Although the Mesos case is also interesting (and we like Mesos!), we decided not to consider it as Mesos does not currently have as much momentum as the other technologies.

The basic Rancher approach

Before discussing our initial observations, it is appropriate to give some details on key concepts in Rancher.

Rancher supports so-called Environments which are defined by a specific orchestration framework (eg Cattle, Kubernetes, Swarm) and comprise of a set of Hosts. Applications can be deployed to Environments from the Application Catalog; obviously, Applications need to be defined in a manner that is compatible with the Environment’s orchestration mechanisms – for Cattle and Swarm, applications can be defined using docker-compose format; Kubernetes environments require a different pod-based format.

Hosts are typically VMs that run in cloud platforms – although it is possible to configure these manually, the intended use case is that these are created by docker-machine. docker-machine contains drivers for many different hosting providers and Rancher leverages these to enable Hosts to be provisioned on a wide range of different providers. Rancher provisioning is quite complex, but generally it comprises of deploying rancher-agent which enables Rancher to monitor and control the host and deployment of an overlay network which enables the Host to network with the other Hosts in the Environment.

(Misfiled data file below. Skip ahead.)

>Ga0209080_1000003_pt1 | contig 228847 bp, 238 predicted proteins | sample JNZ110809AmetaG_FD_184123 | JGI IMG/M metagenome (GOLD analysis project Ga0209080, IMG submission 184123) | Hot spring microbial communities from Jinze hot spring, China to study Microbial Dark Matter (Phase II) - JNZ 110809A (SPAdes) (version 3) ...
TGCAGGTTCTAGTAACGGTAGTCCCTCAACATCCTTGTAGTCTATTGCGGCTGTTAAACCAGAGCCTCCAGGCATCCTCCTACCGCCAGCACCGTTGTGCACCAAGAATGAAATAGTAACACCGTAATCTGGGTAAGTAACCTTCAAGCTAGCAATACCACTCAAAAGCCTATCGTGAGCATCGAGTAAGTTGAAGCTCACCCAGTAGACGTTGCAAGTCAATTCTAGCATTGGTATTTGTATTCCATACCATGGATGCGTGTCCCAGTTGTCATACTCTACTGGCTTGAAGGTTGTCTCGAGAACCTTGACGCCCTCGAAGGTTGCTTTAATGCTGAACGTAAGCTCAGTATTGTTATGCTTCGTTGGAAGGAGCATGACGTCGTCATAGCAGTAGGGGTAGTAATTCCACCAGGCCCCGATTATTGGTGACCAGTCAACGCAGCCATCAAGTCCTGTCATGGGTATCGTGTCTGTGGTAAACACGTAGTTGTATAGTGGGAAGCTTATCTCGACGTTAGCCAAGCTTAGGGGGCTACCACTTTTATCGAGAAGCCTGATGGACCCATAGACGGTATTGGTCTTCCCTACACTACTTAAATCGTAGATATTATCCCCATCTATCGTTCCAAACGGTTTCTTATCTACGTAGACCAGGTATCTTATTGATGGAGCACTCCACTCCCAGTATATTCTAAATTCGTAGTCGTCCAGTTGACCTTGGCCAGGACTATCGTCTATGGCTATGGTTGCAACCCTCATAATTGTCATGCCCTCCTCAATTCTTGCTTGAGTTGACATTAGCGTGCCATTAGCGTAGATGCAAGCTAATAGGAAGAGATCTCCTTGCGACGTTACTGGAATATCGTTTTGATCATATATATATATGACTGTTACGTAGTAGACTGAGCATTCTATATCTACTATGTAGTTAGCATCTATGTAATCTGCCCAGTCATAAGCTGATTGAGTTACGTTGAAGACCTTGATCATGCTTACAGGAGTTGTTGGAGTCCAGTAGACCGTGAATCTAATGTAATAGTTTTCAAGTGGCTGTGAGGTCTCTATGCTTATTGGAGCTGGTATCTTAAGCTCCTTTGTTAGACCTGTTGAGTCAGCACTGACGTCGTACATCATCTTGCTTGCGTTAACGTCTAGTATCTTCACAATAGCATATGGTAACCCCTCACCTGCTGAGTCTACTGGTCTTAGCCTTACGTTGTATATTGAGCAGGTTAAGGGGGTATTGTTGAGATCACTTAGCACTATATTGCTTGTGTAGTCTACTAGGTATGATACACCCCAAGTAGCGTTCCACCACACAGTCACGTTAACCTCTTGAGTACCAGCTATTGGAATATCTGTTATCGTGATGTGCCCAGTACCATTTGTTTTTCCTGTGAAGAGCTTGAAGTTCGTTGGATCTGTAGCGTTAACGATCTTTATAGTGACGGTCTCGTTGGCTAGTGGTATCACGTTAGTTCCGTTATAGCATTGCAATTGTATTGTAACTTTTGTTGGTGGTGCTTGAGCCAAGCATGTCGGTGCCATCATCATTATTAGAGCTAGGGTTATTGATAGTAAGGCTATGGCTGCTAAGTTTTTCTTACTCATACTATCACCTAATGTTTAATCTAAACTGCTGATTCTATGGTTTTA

The workflow then is one in which rancher-server is first deployed (typically in a VM). In rancher-server an Environment is created, Hosts are added to the environment and then Applications can be deployed from the catalog. Note that rancher-server can – typically should – manage multiple different Environments. Rancher provides good support for monitoring the state of the system: for example, it is straightforward to see all containers running on the Hosts, their logs and if they are in an error state.

Standard Cattle Management

Standard Cattle Management is the most developed Rancher capability. In this mode, Cattle – running in rancher-server – is responsible for orchestrating the application on the host. rancher-agent runs on each of the Hosts in privileged mode and hence it has the power to create and destroy containers on each Host. rancher-server communicates with rancher-agent over a websockets connection to obtain the state of the host.

The Application Catalog for this mode is well developed. Rancher comes with a default Application Catalog and supports import of applications to the catalog. Further, it supports the use of private docker registries as it is clear that many applications would not be public. In the Cattle Environment, the Application Catalog is evident (a menu item at the top of the screen). Applications comprise of three files: